Answer by Ian Morgan:
A first date is not the time to hash out the deep, existential viewpoints. This should be obvious. Sadly, our world is cluttered with facts that should be obvious but all too often are not. What is less obvious is that you should not go into a first date with the idea that you will end up in bed. Hey, if it happens, good for you, but don't "expect" it.
Related to this is that you should never put yourself in a situation where you are uncomfortable. This applies both to areas of conversation as well as physical situations. If the conversation veers toward something you would rather not discuss, assuming that it's a reasonable thing to not want to discuss, then gently move the conversation away from it. (If you, for some strange reason, cannot discuss, say, Disney movies without crying your eyes out and calling out to your mother, then perhaps you have issues to deal with prior to dating.) If gentle persuasion doesn't work, you are allowed to say that you don't want to discuss this topic at this time.
A first date isn't about picking out baby names or wedding colors or even discussing religion and politics. It's about ensuring that the two of you are compatible in the most basic of situations.
Well, I suppose I should answer your question. What "should" anyone talk about on a date? Far be it from me to tell you what you "should" do under any circumstances regardless of you inviting us to do just that. I would strongly recommend that you ask open-ended questions that encourage a back and forth. Don't ask yes or no questions.
Don't feel daunted. It may go better than you could possibly imagine.
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Answer by Cyndi Perlman Fink:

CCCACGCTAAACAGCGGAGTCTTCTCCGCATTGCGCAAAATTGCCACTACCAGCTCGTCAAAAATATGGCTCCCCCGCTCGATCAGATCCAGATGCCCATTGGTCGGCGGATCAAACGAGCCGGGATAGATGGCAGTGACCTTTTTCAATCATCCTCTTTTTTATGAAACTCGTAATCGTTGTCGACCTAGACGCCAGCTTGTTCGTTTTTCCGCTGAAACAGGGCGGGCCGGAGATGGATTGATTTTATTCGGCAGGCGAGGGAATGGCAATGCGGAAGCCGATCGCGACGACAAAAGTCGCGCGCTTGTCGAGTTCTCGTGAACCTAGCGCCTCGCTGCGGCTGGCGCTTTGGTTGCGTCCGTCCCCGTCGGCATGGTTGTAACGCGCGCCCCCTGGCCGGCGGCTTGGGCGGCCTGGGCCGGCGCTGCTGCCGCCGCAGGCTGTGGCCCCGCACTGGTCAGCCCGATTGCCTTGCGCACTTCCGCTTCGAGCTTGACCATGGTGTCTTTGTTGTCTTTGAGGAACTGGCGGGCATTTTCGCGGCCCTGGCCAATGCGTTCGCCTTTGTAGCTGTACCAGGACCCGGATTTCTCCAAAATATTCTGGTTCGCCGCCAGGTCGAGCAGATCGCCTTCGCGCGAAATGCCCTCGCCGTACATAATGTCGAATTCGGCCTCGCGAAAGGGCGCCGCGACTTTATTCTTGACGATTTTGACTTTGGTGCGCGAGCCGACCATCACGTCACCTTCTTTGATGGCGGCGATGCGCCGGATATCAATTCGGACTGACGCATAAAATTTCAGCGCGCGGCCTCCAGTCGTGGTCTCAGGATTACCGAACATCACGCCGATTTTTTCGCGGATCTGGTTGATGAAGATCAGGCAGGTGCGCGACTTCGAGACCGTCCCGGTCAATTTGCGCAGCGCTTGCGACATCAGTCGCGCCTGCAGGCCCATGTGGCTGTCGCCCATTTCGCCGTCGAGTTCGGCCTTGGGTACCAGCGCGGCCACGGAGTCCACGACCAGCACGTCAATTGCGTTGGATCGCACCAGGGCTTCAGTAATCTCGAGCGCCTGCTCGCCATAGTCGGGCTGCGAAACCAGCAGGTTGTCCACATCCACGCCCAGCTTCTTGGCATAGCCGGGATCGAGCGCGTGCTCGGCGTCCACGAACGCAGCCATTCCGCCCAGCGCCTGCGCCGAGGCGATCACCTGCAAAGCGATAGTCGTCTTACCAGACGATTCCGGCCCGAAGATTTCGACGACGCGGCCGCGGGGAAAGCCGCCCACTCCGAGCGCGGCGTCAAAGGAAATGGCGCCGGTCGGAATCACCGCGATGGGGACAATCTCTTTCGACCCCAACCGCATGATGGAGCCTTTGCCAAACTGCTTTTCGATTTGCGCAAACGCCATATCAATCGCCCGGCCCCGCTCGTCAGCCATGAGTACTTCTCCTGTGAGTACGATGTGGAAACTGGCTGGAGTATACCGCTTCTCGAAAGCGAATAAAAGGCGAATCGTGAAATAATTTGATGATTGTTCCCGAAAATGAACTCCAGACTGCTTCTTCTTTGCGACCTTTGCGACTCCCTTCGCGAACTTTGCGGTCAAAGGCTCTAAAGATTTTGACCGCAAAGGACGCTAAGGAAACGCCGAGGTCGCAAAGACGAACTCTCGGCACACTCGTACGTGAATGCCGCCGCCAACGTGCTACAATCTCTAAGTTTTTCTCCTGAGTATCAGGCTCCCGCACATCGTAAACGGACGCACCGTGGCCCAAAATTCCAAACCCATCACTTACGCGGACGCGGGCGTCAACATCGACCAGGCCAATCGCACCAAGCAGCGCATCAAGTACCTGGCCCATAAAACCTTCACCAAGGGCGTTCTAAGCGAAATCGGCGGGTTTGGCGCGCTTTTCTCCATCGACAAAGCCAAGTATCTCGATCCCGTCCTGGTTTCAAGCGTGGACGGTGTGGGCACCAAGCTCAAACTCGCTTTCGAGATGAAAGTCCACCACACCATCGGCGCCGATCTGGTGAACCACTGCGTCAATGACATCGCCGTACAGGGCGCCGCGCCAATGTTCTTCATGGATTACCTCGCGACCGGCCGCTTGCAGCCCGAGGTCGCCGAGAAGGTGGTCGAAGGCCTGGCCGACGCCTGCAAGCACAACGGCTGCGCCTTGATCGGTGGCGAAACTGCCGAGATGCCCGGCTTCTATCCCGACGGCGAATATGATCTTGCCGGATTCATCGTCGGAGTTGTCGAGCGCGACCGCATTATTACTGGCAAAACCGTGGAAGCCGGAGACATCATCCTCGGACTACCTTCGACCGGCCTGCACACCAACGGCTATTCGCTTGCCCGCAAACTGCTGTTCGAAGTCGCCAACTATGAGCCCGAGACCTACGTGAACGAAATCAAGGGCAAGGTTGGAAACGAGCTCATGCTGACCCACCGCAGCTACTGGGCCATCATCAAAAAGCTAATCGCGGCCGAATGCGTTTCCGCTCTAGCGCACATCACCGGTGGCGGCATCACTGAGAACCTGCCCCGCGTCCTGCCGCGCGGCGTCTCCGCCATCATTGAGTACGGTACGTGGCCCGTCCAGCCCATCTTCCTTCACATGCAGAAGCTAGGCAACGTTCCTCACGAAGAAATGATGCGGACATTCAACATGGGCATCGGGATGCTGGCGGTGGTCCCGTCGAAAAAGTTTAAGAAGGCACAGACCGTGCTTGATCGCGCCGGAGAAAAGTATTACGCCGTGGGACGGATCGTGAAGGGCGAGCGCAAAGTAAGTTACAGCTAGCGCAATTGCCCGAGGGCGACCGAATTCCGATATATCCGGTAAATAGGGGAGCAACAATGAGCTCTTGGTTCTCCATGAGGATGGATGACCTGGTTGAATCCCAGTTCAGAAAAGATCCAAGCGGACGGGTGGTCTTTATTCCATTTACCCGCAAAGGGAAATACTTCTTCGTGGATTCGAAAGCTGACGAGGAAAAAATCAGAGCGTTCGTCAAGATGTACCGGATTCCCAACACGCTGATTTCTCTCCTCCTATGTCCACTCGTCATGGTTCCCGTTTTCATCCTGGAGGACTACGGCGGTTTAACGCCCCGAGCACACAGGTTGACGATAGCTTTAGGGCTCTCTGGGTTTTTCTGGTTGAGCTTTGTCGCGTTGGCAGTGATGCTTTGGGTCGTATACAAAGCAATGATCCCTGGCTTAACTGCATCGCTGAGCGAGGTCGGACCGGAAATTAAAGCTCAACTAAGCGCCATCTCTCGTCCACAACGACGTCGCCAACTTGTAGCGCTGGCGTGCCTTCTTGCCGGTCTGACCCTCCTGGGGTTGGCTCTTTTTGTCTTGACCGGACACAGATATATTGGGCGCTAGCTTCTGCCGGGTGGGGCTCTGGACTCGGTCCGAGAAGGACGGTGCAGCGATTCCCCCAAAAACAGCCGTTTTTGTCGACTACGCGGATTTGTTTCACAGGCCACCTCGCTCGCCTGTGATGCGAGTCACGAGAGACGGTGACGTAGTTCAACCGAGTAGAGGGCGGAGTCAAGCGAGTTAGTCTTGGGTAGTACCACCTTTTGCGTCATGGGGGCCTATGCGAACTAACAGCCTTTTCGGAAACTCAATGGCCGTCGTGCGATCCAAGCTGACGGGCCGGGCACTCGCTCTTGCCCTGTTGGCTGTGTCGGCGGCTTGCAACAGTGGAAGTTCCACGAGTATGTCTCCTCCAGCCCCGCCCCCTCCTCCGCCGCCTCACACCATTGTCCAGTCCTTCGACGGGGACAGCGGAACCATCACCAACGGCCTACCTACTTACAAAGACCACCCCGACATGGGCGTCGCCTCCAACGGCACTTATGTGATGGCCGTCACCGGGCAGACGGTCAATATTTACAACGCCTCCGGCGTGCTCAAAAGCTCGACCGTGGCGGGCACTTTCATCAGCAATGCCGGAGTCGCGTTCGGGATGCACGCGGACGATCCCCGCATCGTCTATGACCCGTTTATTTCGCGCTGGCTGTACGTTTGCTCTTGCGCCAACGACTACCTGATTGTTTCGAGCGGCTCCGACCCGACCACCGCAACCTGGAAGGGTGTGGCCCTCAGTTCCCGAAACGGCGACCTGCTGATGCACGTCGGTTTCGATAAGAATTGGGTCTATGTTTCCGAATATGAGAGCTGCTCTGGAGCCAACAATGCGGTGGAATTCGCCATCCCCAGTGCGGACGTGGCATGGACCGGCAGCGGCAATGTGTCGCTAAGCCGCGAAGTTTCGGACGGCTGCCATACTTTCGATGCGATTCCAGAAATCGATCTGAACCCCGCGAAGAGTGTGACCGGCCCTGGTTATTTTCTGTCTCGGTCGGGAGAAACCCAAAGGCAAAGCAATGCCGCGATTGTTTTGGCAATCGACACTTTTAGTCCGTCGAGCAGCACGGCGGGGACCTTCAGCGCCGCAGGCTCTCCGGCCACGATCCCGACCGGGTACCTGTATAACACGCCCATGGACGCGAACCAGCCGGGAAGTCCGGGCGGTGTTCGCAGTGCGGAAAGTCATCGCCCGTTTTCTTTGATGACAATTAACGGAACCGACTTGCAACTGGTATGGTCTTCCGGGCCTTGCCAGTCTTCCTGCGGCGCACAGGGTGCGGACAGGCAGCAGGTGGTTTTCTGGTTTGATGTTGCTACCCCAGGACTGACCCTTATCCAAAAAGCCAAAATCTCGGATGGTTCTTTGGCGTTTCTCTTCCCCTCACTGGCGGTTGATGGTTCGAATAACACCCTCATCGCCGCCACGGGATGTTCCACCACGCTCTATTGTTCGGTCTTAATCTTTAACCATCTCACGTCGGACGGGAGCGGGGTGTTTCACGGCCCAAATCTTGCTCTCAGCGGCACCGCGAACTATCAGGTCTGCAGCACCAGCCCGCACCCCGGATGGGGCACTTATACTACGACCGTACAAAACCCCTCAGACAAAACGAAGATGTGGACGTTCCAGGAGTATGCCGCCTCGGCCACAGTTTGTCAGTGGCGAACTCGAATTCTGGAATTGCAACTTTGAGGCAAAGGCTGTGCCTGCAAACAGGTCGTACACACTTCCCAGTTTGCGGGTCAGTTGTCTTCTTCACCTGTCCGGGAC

I don't think it's about what you say on a first date. I think it's about what you feel, see, smell, sense, and observe while you're on that first date that directs the flow of conversation.
We know when we meet someone with whom we feel comfortable and with whom the conversation just flows. It feels natural, and it doesn't require a script. It can't be practiced, and when it does arrive, you know. You know the difference between dreading the next space of empty conversation or not even thinking about it because when it works, it just works.
What are you supposed to talk about on a first date? Don't expect that the other person wants to be grilled by someone who comes off sounding like a state's attorney prosecuting a criminal.
- How many children do you want?
- Do you believe in God?
- How soon do you want to get married?
- How long do spend in the bathroom in the morning?
- What are your political views?
- Where do you stand on the Second Amendment?
No, no, no. No one wants to be interrogated because he or she might feel that if he or she gives a wrong answer, it's off with his or her head!
My husband and I have been married for 42 years, and I can assure you that he never asked me any of those questions on our first date and yet, when he dropped me off, I'm sure that he had the answers to the ones that were important to him.
I had answers to the ones that mattered to me, because we spent the night laughing, and I knew he was smart, cute, a gentleman, sweet—someone I wanted to see again, and when I met his family, I would know exactly who they were because they were going to be a lot like mine.
I learned all these things by talking to him and laughing with him for more than six hours, but we never had a list of questions.
We talked about movies we liked, books we liked, places we'd been that we loved, what school had been like, and lots of little things that we shared.
We shared funny stories and family history and places that we both understood even though we'd never seen those places together.
What do you talk about on a first date? Whatever comes naturally. And please, don't interrogate your poor date. How about: I've really been looking forward to this night. I hope you have, too.
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